Wednesday, August 22, 2012


Would you like to know a little more about the Young Justice Watchtower and Hall of Justice? Well, here's a little info about the thought that went into their designs. 


On Earth 16 the Watchtower is a secret place so I couldn't design it in a way that might imply the Justice League hauled up loads and loads of building materials from the planet and put the thing together. There are too many eyes on the League. They're famous. There's no way they could build a space station without someone finding out about it.

In order to acquire some orbital real estate that met some very specific requirements I figured the League would have to turn to their most trusted outer space connections, the Green Lanterns. This led to the idea of the Earth 16 Watchtower being a decommissioned Green Lantern base station. It was towed to Earth by Hal Jordan and John Stewart.

One clue to the Green Lantern origins of the Watchtower are the designs cut into the rising elements of the Mission Room floor. Those designs are basically Green Lantern symbols. Also, the entire station is built for beings capable of flight. We tried to reflect this by designing a lot of vertical spaces with stacked ledges that don't appear to be easy to get to for pedestrians. There are elevators for pedestrian visitors but they're not highly visible.

The Watchtower's structure was carved into the body of an asteroid. Through the sophistication of the carving, the design aesthetic, and the implied technology throughout I hoped to communicate at a glance that the structure had not been constructed by human hands. I say "implied technology" because clearly the Watchtower has gravity, atmosphere, and cloaking capabilities that hide it from ground based telescopes and radar but no technology is seen performing these functions. Humans obviously have no such technology so advanced alien technology is implied here. The only exceptions to the alien tech are the few pieces of Earth tech (Zeta Tubes, etc.) that the League added to suit their needs. I had hoped to find a place in the series to explain all of this but we had so many other story elements to manage in each episode that the Watchtower back story fell to greater needs. We did manage to mention that the Watchtower has no weapons in the 20th episode of season one (Coldhearted).

The Young Justice Watchtower wasn't my first Watchtower design. Back when I was directing on The Batman I introduced the Watchtower in the final episode of Season 4. I sketched out a domed version of the Super Friends Hall of Justice that was built onto an asteroid with some extra structures beneath it. I pitched the idea, everyone seemed to like it, it went through the design department and ended up in the show.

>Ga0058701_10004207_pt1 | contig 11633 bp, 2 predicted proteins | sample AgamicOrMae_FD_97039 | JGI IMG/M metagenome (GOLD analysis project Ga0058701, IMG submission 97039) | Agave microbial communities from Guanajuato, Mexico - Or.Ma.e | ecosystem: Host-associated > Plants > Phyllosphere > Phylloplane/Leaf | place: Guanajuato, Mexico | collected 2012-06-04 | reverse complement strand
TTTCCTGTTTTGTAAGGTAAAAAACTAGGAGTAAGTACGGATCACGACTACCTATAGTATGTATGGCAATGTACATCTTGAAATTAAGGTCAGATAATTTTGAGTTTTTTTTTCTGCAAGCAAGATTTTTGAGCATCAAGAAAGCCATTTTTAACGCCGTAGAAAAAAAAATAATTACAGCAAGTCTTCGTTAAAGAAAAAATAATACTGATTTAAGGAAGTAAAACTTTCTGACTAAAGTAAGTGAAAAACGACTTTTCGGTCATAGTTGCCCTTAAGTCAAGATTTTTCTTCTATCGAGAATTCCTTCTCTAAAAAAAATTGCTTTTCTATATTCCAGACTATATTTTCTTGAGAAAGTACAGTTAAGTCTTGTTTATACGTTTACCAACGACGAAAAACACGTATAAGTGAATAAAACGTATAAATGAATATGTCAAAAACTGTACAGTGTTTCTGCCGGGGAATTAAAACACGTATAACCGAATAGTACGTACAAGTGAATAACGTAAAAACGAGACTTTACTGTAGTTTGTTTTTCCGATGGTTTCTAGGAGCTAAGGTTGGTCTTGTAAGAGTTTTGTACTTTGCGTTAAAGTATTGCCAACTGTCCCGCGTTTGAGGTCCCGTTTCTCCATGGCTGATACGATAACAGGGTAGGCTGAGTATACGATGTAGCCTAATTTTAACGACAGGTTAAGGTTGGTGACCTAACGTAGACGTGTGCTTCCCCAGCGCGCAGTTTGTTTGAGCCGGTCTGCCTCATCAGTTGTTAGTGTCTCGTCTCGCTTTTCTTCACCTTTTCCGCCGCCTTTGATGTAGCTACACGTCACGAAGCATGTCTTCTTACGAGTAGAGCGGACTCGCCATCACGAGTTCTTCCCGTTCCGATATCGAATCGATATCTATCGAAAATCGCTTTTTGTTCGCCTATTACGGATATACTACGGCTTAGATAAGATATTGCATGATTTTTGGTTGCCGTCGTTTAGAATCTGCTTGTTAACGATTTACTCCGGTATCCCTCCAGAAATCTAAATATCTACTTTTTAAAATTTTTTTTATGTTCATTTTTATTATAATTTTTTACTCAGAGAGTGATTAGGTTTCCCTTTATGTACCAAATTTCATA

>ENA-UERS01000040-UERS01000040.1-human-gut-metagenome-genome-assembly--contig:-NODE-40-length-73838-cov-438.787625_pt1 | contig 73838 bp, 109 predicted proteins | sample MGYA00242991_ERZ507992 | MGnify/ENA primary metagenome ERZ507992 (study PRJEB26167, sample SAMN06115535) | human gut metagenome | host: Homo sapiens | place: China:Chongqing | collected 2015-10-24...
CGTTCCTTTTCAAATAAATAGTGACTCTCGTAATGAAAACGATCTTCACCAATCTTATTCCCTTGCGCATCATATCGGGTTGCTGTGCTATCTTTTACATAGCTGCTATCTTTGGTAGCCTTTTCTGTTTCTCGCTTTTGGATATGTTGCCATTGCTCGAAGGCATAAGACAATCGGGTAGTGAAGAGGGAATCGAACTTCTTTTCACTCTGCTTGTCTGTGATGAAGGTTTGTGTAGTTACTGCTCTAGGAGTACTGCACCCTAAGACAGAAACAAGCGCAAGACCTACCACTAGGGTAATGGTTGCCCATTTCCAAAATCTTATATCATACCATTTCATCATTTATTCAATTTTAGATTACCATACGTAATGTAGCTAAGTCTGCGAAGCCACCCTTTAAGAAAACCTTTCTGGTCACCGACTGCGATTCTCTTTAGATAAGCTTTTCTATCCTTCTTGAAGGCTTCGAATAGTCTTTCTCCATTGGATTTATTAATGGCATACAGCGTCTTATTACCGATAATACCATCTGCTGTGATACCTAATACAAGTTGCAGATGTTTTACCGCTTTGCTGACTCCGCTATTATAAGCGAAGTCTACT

I always liked the domed Hall of Justice look from The Batman's Watchtower so it became a starting point when I began working out ideas for the actual Hall of Justice in the Young Justice series. I think everyone knows that the Hall of Justice from the Super Friends was inspired by the Cincinnati Union Terminal, a beautiful Art Deco structure. I wanted to capture the spirit of that classic Super Friends Hall but because the Young Justice Hall is a modern building it made no sense to use the original Art Deco design. I sat down with Dan Norton (art director for Thundercats) and explained my design ideas to him. He whipped up an amazing assortment of designs for the Hall and we quickly finalized the version you now see in the show.

Monday, August 13, 2012

Joe Kubert

Joe, through your amazing artistry and leadership we all knew you as one of the greatest legends of the comic book industry. When you opened the doors of your school to share your passion with others many more of us came to know you as a teacher and a role model. During my stay at your school and through the years that followed I was lucky to get to know you as an employer, a mentor, a friend, and even a father. Thank you, Joe, for being such an inspiration to me and to so many others. Thank you for everything. You will be missed.